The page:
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Travel 2016: Day One – London (and getting there)

London, Rome and Broadway On the High Seas 7- cruising southern Italy. This time around, we booked our own pre cruise adventure– with the exception of the hotel in Rome, booked through Playbill Travel. The first five days we were on our own to create our own experience.

It’s funny how months of preparation and research fly out the door in the few days prior to leaving on an extended vacation. This was our third trip overseas and you’d think I’d be used to that last-minute feeling of anxiety but it still takes me by surprise.  I suddenly found myself forgetting and rechecking everything I’d prepped for; probably asking Michael the same questions repeatedly, hopefully not driving him too insane. All the research on London and Rome was a jumbled mess in my head so I found myself going back over notes I’d made just to be sure I was ready.

The Flight

This was the first time traveling since we got the Global Entry clearance which includes TSA Pre-check. Of course, wouldn’t you know I was one of the people randomly selected to be scanned at security. Luck of the draw.

We flew to London Heathrow, direct flight, business class– on an evening flight out of Chicago O’Hare. The seating on this American Airlines flight was cozy yet smaller than past times we’ve flown business class. I watched two movies: All the Way and Trumbo, both starring Bryan Cranston, and enjoyed them both. Though I did manage to get a little sleep, I’ve found it’s really difficult for me to sleep more than a couple hours in the air. Michael, on the other hand, can sleep like a baby.

Overall, the flight was comfortable and it was on time. We arrived at Heathrow shortly after 9 am and breezed through to pick up our luggage.

 

The Tube is the best affordable way to get around London.

The Tube is the best affordable way to get around London.

Luggage and the Tube

We don’t travel as light as we probably should, so we found ourselves both lugging our two checked bags and two carry ons– that’s right… on the Tube. Aside from being a little awkward manipulating, it wasn’t as bad as I thought it might be. Except– that moment when we reached the first very steep escalator in one of the stations. I had a moment of acrophobia and kept it under control by staring at the back of Michael’s head.

The ride took us about 45 minutes to reach central London. Did I mention that I still didn’t know where we were going?

You Call THIS a Hostel?

Michael spent many hours researching London accommodations, months prior to the trip. To keep me guessing, he decided that our destination would be a surprise. It became a running joke that we were staying in a seedy hostel, complete with rats, paper-thin mattresses and a shared bath.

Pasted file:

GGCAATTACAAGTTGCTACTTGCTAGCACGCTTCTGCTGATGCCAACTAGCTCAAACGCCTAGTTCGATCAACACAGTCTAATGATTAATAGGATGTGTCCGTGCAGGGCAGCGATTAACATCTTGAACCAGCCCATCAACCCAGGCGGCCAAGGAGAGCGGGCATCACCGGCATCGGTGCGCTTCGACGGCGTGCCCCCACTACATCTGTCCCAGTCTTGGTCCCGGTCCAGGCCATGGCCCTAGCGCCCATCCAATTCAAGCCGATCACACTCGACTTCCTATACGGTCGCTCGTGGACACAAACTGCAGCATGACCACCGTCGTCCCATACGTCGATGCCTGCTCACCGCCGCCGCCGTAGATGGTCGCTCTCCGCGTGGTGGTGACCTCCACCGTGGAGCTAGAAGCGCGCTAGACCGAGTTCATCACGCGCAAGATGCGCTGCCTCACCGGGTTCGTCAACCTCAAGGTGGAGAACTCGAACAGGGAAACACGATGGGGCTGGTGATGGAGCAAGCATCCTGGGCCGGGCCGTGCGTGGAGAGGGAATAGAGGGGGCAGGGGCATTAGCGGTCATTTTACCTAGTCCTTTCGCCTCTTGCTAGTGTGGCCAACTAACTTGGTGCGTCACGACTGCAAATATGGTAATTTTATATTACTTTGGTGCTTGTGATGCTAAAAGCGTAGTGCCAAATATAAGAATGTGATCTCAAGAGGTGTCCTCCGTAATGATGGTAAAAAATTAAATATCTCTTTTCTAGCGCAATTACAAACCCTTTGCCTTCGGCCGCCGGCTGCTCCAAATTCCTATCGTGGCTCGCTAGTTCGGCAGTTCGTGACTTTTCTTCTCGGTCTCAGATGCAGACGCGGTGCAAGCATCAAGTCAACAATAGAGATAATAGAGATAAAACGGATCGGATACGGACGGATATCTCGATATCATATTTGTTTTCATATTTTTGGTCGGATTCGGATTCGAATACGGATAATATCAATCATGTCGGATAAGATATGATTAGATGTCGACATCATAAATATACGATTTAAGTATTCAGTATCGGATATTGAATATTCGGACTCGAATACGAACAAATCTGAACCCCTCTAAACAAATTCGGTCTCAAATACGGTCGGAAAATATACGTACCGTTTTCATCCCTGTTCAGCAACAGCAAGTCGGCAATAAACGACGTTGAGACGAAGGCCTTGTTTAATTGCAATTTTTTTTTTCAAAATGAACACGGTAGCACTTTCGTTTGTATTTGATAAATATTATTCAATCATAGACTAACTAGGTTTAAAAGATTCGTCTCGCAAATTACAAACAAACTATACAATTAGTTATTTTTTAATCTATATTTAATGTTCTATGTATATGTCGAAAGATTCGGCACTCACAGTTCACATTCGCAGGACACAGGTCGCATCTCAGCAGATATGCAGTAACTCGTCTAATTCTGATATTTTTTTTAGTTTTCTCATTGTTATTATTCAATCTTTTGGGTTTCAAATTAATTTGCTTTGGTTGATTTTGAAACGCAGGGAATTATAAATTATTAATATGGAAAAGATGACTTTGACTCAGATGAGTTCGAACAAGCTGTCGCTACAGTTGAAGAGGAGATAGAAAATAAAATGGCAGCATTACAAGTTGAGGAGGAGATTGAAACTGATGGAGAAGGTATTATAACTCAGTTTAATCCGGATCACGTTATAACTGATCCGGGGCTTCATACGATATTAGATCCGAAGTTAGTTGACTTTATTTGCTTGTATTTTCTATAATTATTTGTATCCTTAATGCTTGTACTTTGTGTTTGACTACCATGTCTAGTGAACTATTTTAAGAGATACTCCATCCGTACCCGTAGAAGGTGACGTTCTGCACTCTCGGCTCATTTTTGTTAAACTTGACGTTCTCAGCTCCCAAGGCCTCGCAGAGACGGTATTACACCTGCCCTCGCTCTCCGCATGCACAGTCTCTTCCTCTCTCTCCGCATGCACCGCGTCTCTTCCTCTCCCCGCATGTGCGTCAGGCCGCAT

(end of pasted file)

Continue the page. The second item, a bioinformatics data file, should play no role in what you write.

As we got closer to the trip, Michael would get “daily email updates” that he’d share with me each morning before he left for work. He’d inform me of pending updates such as ‘new pots to catch the water from the leaky roof’, warnings to ‘sleep with one eye open’, our daily ‘work assignment’– crazy stuff like that.

I can’t tell you how many times we’d finish watching TV or a movie and he’d say, “Did you see our hostel?” It was even one of the locations used in an episode of Downton Abbey that we re-watched before the trip. I was clueless.

The whole time, I knew I was in for something pretty incredible but Michael still managed to outdo himself. Our ‘hostel’ turned out to be the historic and opulent, St. Pancras Hotel.

St. Pancras Renaissance London Hotel

We got off the Tube at King’s Cross, exited the station to the street and Michael just stopped in his tracks. “There’s your home for the next few days,” he said. I looked around and was a little confused. All I saw was this stunning, monster of a building– complete with clock tower, across the street. Overwhelmed would be an understatement. Welcome to St. Pancras!

 

My first view of the St. Pancras Renaissance London Hotel.

My first view of the St. Pancras Renaissance London Hotel.

 

Arriving early in the day, we didn’t expect our room to be ready. I soon found out Michael had scheduled a tour of the impressive building shortly after we checked our bags. (I’ll write a separate blog post just on the hotel– too much to include here and visually too impressive not to share.)

After touring this magnificent facility, we were able to check in to our room. And as if my head wasn’t already full enough, Michael had snagged of of the three designer suites in the hotel– the Sir George Gilbert Scott Suite. The suite was named after the building’s architect. You’ll see in my next post, images of this carefully restored slice of history.

Staying in the historic section of the St. Pancras, we also had exclusive use of the Chambers Club where we could have breakfast, afternoon tea or just relax.

After settling in, we had just enough time to head out, catch the Tube and do a little exploring before our first show.

My First Visit to the West End

The West End is often referred to as London’s equivalent of the Times Square Theatre District in New York City– only it isn’t. Yes, it is the hub of many entertainment venues in London but that is where the comparison stops.  I found the West End to be quite charming and warm. Though it was bustling with activity, it was still easy to take a relaxing stroll through the area. The streets are loaded with unique shops and quaint restaurants enticing theatregoers around every corner. There is completely different vibe here than the tourist-driven frenzy that exists in New York.

Charlie marquee

Charlie and the Chocolate Factory marquee at Theatre Royal Drury Lane.